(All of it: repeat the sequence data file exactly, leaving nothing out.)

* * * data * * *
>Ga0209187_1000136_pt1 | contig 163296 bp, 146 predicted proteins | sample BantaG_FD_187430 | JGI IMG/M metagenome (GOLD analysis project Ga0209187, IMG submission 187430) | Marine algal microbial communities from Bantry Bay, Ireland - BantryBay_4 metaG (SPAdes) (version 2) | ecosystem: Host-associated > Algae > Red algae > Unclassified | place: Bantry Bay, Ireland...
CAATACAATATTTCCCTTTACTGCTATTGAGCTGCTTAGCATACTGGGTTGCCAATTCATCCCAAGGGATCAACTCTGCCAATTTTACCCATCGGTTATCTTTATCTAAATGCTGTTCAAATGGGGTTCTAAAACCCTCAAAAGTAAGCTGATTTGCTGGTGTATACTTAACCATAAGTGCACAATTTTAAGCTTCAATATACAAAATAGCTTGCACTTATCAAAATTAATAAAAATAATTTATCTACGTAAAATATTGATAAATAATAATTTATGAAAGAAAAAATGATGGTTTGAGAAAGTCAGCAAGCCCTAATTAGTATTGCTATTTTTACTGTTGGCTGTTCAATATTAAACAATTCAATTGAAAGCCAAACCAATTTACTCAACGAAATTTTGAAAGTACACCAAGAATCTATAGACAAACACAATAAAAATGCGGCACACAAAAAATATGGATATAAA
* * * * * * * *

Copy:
>Ga0209187_1000136_pt1 | contig 163296 bp, 146 predicted proteins | sample BantaG_FD_187430 | JGI IMG/M metagenome (GOLD analysis project Ga0209187, IMG submission 187430) | Marine algal microbial communities from Bantry Bay, Ireland - BantryBay_4 metaG (SPAdes) (version 2) | ecosystem: Host-associated > Algae > Red algae > Unclassified | place: Bantry Bay, Ireland...
CAATACAATATTTCCCTTTACTGCTATTGAGCTGCTTAGCATACTGGGTTGCCAATTCATCCCAAGGGATCAACTCTGCCAATTTTACCCATCGGTTATCTTTATCTAAATGCTGTTCAAATGGGGTTCTAAAACCCTCAAAAGTAAGCTGATTTGCTGGTGTATACTTAACCATAAGTGCACAATTTTAAGCTTCAATATACAAAATAGCTTGCACTTATCAAAATTAATAAAAATAATTTATCTACGTAAAATATTGATAAATAATAATTTATGAAAGAAAAAATGATGGTTTGAGAAAGTCAGCAAGCCCTAATTAGTATTGCTATTTTTACTGTTGGCTGTTCAATATTAAACAATTCAATTGAAAGCCAAACCAATTTACTCAACGAAATTTTGAAAGTACACCAAGAATCTATAGACAAACACAATAAAAATGCGGCACACAAAAAATATGGATATAAA